I was going to title this Everything that’s wrong in the Atlantic’s cover story. But I have limited time and patience, so I’ll start with something smaller scale, which is to say this – I think the article uses flawed logics and a poor metaphor to reach an incorrect conclusion.
Rauch argues that:
Our intricate, informal system of political intermediation, which took many decades to build, did not commit suicide or die of old age; we reformed it to death. For decades, well-meaning political reformers have attacked intermediaries as corrupt, undemocratic, unnecessary, or (usually) all of the above. Americans have been busy demonizing and disempowering political professionals and parties, which is like spending decades abusing and attacking your own immune system. Eventually, you will get sick.
I think if you start off with the metaphor that a particular party system is an immune system, and reforms to improve it are attacks, then you are likely to conclude that reform was bad. For what it’s worth, I think there are plenty of meaningful, structural factors that we can identify that have brought us to the current situation. I don’t think efforts to reform the political system are central, or even necessarily causal, to the current situation (whatever you think of it).
Where to start on this, really? Maybe here:
When a party raised a soft-money donation from a millionaire and used it to support a candidate’s campaign (a common practice until the 2002 McCain-Feingold law banned it in federal elections), the exchange of favors tied a knot of mutual accountability that linked candidate, party, and donor together and forced each to think about the interests of the others. Such transactions may not have comported with the Platonic ideal of democracy, but in the real world they did much to stabilize the system and discourage selfish behavior.
I think an argument that says that un-transparent donations from a millionaire to an elected representative discourage selfishness and are in the interests of the people represented by the elected member is displaying extremely poor logic.
Rauch talks about changes to the Congressional committee system as though reforms to remove the focus on seniority, and cuts to Congressional staffing, are one and the same thing, or are movements in the same direction. It’s not clear to me that they are – they likely sprung from different views, and could very conceivably have had very different impacts.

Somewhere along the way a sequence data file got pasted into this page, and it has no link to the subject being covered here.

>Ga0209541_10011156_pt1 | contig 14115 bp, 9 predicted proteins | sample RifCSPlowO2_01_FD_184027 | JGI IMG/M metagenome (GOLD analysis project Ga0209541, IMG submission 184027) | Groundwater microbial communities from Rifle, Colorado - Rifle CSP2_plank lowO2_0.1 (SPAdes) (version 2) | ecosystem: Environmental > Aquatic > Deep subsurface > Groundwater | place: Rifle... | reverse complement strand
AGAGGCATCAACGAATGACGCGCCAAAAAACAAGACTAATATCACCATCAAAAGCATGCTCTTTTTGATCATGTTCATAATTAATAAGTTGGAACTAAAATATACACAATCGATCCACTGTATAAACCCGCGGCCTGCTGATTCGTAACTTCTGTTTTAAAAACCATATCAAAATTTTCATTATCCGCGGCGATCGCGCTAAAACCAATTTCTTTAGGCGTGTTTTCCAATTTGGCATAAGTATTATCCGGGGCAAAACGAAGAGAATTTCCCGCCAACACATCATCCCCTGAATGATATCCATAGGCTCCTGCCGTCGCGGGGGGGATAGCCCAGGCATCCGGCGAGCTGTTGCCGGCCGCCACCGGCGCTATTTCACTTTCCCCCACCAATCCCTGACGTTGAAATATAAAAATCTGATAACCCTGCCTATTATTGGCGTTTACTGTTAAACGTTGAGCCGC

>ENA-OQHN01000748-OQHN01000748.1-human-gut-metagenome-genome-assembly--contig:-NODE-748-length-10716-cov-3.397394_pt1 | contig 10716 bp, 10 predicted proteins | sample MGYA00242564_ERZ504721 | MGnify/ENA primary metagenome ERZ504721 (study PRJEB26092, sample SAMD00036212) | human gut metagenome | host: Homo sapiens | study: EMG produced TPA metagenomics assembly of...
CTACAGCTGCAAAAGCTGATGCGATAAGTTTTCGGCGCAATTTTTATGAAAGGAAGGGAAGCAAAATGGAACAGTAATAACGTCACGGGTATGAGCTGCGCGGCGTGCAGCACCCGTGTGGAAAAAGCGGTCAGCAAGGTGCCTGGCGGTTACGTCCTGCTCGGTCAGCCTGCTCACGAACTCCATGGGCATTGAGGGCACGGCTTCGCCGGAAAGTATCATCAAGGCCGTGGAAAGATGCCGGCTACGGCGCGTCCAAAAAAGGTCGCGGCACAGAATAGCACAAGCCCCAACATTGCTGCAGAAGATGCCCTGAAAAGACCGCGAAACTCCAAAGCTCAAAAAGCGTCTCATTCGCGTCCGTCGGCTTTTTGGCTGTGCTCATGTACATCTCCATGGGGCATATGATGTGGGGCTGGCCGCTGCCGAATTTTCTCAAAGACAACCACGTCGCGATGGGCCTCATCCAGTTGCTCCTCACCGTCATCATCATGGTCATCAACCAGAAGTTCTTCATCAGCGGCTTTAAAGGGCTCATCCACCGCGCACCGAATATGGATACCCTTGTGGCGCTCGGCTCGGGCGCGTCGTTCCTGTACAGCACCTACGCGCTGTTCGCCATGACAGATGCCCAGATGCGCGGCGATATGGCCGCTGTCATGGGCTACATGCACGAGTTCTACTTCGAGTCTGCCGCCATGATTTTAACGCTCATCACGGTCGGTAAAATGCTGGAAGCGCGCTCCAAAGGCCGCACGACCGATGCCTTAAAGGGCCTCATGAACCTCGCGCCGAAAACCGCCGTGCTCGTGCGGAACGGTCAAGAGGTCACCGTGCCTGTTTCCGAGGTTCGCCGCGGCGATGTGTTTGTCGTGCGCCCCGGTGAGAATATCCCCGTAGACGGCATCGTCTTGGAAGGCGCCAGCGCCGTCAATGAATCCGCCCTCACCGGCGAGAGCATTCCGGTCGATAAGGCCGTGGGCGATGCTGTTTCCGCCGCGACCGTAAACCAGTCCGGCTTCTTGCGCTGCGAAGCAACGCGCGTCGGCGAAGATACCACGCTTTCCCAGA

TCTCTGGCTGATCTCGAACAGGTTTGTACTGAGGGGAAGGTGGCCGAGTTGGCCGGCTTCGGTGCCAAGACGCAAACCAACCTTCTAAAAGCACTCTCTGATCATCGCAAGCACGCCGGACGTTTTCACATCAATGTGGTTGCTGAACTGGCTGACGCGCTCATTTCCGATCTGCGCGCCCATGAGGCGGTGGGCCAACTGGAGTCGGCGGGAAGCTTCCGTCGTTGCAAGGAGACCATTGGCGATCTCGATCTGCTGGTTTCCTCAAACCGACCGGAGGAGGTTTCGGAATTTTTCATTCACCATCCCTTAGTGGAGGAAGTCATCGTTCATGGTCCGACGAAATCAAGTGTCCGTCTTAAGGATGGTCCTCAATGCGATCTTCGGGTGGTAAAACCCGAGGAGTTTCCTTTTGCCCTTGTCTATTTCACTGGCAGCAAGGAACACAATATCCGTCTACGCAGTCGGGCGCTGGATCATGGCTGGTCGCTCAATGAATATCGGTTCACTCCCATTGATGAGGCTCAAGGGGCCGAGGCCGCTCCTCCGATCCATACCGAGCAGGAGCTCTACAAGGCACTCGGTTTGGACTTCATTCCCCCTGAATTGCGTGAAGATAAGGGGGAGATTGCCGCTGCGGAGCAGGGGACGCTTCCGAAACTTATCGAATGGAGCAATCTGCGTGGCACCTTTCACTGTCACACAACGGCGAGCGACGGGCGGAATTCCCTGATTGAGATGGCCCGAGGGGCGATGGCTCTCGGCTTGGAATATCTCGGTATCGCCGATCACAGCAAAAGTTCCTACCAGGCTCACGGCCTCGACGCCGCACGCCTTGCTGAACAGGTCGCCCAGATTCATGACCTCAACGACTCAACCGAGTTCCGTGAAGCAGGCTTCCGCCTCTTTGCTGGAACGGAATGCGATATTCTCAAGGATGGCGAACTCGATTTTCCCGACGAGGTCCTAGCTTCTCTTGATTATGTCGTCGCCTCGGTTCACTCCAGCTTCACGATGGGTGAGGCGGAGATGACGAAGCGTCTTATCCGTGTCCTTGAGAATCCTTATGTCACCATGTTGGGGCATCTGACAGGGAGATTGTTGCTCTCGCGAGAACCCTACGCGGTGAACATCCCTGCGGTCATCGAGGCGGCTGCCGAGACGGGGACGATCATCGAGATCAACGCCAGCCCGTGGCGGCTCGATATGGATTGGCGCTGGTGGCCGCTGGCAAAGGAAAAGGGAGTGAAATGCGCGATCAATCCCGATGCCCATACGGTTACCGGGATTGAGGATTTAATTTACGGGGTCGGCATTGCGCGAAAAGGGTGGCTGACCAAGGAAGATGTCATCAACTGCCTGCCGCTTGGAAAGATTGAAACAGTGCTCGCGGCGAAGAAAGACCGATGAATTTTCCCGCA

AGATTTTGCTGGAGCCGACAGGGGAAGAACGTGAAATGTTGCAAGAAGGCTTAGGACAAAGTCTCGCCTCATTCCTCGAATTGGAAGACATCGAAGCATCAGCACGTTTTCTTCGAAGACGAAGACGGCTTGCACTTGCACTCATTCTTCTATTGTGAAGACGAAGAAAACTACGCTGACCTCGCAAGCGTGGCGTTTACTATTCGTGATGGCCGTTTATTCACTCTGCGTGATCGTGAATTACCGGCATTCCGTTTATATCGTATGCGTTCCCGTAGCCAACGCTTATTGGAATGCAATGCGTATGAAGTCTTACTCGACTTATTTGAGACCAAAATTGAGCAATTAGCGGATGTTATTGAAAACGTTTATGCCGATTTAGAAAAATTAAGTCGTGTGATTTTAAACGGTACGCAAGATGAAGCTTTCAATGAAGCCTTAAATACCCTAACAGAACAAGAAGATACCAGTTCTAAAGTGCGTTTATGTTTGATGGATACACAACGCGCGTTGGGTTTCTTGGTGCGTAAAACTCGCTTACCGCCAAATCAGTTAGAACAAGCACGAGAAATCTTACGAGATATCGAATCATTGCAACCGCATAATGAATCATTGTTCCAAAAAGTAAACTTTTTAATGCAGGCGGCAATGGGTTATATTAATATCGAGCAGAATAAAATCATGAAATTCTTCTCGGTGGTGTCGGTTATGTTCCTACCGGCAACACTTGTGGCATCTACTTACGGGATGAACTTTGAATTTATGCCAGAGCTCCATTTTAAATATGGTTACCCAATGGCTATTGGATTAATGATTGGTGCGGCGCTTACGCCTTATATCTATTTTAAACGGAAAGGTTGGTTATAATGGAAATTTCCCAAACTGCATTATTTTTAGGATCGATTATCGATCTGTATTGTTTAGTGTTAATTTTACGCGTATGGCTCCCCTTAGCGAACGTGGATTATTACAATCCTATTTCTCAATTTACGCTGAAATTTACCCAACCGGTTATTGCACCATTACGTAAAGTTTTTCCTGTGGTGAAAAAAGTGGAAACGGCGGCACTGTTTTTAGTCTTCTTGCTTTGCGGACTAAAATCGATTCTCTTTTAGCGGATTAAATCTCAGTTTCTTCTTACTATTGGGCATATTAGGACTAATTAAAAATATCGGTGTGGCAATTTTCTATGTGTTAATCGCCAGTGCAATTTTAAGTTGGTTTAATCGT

For what it’s worth, the idea he puts forward (farther down in the piece) that somehow the failure to pass an appropriations bill is linked to the lack of pork-barrelling is laughable. There’s something much more fundamental at stake.
Underlying much of Rauch’s ideas seems to be a sense of fatalism about the possibility of electoral reform:
Starting in the 1970s, large-dollar donations to candidates and parties were subject to a tightening web of regulations. The idea was to reduce corruption (or its appearance) and curtail the power of special interests—certainly laudable goals. Campaign-finance rules did stop some egregious transactions, but at a cost: Instead of eliminating money from politics (which is impossible), the rules diverted much of it to private channels.
There’s a quote from GB Shaw that comes to mind on this front: ‘The reasonable man adapts himself to the world: the unreasonable one persists in trying to adapt the world to himself. Therefore all progress depends on the unreasonable man.’
A defensible position?
Farther down in the piece, Rauch tries to walk back some of his critiques:
Party-dominated nominating processes, soft money, congressional seniority, closed-door negotiations, pork-barrel spending—put each practice under a microscope in isolation, and it seems an unsavory way of doing political business. But sweep them all away, and one finds that business is not getting done at all. The political reforms of the past 40 or so years have pushed toward disintermediation—by favoring amateurs and outsiders over professionals and insiders; by privileging populism and self-expression over mediation and mutual restraint; by stripping middlemen of tools they need to organize the political system. All of the reforms promote an individualistic, atomized model of politics in which there are candidates and there are voters, but there is nothing in between. Other, larger trends, to be sure, have also contributed to political disorganization, but the war on middlemen has amplified and accelerated them.
That paragraph was as close as Rauch seems to come to a reasonable conclusion. It just seems incredibly short-sighted to me to focus on something that I think is an outcome (a collapse in political structures) rather than a driver (major economic, social and demographic shifts).
Rauch has done that most disappointing thing, which is to pick an incredibly interesting topic (the current state of American politics), and write something profoundly lacking in insight.